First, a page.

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Old Oct 21, 2004, 1:26 PM   #1
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Before I forget is should say my camera is a Nikon D100.

I'm a novice at all this so when I bought a lens I took the suggestion on the salesperson and purchased a UV filter to protect the lens. Other than a polarizer this is the only filter I have so it's used outdoors day and night and indoors.

I don't think I have any problems with the outdoor shots, (I'm color blind so if the grass isn't quite the right shade of green I don't necessarily see it), but the indoor shots usually need a lot of help from Photoshop.

The indoor shots are being taken in the "Program" mode with everything at the factory settings and I try not to use the flash. Much of the time skin tones seem to come out with what I see as a yellowish ā€“ orangeish tint.

Now I'm seeing there are Skylight filters and Clear filters. The write-ups for Skylight filters start to boggle my mind ā€“ there are various types but they seem to have same outdoor effect ā€“ but they all have a light pink color. :?

I'm beginning to feel I should get a clear filter and then work from there.

There's a lot of knowledge on this site and I would like to ask for suggestions on what would be the most practicable "protection filter" to have.

Thanks,
Pat
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Old Oct 22, 2004, 3:30 AM   #2
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You have already bought a UV filter so there is really no need to buy anything else to protect the lens. For sunny days you should buy yourself a polariser filter - to give an example look at a holiday brochure and see how blue the sky always is, that is the effect of the filter. Like polaroid sunglasses it also cuts out the glare. You'll see a considerable difference in the quality of the image. Changing the U/V for a skylight might give a slightly warmer tone too.

The yellow "sepiaish" tone to your indoor photos is because you aren't using flash. If it is at events where flash is forbidden you need a better lens - there are many posts in the lens section on this for reference purposes. If permitted - turn it on, but don't leave the lens hood on or you'll get a half moon shadow at the base of each photo caused by the shadow of the lens hood. I know from experience!

Nice camera you have. Enjoy.
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Old Oct 30, 2004, 9:26 PM   #3
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You have a great camera with a decent UV filter. I don't use filters unless I need to manipulate a photo (colour, polarizor, etc...) A UV filter is great at protecting your lens.

you can change the white balance to change your color casts, or do it on the computer if your shooting raw images.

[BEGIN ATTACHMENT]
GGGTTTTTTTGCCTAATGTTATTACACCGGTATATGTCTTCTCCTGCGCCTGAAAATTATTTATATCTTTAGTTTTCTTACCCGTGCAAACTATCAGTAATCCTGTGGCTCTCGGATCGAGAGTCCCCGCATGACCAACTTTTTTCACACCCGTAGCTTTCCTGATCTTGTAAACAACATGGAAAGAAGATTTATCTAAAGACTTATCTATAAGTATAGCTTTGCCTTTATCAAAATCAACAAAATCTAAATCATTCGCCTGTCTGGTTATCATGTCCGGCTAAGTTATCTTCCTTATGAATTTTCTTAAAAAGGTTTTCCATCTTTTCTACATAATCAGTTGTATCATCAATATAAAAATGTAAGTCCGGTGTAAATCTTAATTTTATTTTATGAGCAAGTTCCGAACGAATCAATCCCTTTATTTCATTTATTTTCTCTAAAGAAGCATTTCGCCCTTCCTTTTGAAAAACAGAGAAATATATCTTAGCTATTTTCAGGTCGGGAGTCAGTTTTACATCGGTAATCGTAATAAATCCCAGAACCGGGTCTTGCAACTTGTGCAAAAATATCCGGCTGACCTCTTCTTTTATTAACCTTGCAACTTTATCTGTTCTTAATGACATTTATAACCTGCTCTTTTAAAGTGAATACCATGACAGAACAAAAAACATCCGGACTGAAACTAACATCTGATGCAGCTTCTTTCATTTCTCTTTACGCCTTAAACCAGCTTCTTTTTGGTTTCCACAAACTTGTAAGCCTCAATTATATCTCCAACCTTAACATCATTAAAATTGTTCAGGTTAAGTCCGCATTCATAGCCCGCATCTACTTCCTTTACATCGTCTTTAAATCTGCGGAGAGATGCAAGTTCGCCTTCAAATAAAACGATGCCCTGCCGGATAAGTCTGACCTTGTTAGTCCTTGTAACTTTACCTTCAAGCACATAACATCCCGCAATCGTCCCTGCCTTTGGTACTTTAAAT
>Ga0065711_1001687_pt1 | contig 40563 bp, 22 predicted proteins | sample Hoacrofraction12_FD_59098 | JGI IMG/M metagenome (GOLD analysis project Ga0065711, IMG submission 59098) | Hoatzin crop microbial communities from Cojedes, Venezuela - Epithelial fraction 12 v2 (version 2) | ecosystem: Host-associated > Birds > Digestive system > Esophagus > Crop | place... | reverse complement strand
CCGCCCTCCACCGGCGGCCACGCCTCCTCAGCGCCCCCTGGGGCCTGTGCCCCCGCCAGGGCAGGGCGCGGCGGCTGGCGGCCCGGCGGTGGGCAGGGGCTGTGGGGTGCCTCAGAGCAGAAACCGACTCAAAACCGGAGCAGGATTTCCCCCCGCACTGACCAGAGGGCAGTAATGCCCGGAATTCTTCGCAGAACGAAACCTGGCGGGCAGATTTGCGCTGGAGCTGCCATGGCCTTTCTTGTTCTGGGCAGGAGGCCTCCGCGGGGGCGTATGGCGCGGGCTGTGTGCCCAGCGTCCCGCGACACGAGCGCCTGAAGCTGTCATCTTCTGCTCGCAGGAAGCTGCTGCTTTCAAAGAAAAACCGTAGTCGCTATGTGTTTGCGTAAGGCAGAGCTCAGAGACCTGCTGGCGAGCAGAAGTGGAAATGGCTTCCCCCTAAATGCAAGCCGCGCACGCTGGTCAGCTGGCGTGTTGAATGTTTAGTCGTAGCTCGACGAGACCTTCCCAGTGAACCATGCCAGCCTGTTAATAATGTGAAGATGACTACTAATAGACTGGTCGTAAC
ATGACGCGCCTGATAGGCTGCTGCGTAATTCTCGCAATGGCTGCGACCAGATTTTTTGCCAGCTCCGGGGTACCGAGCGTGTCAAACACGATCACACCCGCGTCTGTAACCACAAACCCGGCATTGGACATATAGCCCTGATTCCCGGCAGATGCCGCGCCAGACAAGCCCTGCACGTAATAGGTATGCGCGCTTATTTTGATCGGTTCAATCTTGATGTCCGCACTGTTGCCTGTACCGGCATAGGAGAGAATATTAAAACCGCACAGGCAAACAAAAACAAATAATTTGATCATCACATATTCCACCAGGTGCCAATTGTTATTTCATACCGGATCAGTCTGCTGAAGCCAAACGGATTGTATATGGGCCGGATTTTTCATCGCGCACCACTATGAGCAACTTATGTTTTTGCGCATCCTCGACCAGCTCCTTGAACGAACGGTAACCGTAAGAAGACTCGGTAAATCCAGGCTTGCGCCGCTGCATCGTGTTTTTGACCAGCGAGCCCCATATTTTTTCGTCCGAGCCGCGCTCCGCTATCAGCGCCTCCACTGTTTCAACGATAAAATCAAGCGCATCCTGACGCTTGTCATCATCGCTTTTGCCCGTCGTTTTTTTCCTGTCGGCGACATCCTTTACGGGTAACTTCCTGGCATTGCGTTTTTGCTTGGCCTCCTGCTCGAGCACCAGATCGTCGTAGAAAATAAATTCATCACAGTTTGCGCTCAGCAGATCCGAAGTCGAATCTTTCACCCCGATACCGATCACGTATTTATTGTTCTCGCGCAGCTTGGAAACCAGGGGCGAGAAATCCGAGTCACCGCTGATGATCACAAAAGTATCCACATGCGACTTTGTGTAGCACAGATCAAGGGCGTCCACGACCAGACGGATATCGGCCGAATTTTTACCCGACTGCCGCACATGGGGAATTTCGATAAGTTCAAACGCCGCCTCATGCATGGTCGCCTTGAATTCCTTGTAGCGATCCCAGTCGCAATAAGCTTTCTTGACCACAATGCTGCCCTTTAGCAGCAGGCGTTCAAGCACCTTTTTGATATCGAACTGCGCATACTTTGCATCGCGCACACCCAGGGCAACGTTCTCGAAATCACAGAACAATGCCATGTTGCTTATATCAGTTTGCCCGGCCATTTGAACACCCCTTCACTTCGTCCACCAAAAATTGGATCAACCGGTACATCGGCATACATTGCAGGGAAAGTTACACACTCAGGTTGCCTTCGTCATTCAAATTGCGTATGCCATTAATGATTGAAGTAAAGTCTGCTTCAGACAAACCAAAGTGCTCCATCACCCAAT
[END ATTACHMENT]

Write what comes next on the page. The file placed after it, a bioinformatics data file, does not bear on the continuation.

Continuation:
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Old Nov 2, 2004, 5:29 AM   #4
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The yellow-to-amber coloration you're seeing is probably the result of incandescent light. If people turn a sickly green, it may be due to fluourescent light. You can correct some of these color problems by using filters. A good filter resource is here:
http://www.2filter.com/faq/filterfaq.html


Filters can go on the camera lens and also on the flash. I know of one photographer (at the US Senate) that uses a green gel over her flash - the resulting light dovetails nicely with the garish fluourescent lights in the Senate conference rooms, and she can fix the color easily in Photoshop.



You might also try using GE "Reveal" light bulbs, which produce a color spectrum that is more like daylight. Also, if you use strobes, you will find the color to be better because the light output of the strobe will overwhelm the lightbulbs with a more "daylight-balanced" color spectrum.



I enjoy the effects of filters, but you might not need them if color correction is your goal. Look into the "white balance" information for your camera. The answer may be in there.
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Old Nov 2, 2004, 8:15 AM   #5
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Thanks for info, Paseur - you're right - most of my color problems seemed to be in the office under fluorescent lighting. Last Friday at work I took a bunch of pics of staff, it was a "Crazy Daze" fund raiser. I tried bouncing the flash off the ceiling and "olay" - decent colors. Luckily the ceiling isa neutral color. A great opportunity to practice.

At the next opportunity I'll try the green gel on the flash - practice and learn, right? :idea:

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Old Nov 2, 2004, 11:27 AM   #6
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I don't think you "get it."

White balance is selected with film camera's by using specific film.

White balance with digital is done by selecting the corresponding setting.

What is White?

Under different lights, white varies. You don't NEED a filter or a gel - you have to set the white balance properly so that the camera KNOWS what white is.

If you shoot RAW, you can do this later in the computer, if you don't shoot RAW, then set the white balance in the camera. Once the camera "knows" what "white" is, it will compensate for the type of lighting.

Dave
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Old Nov 3, 2004, 11:19 PM   #7
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Thanks for elaborating dbb!



I am sure he will get it now. :-)



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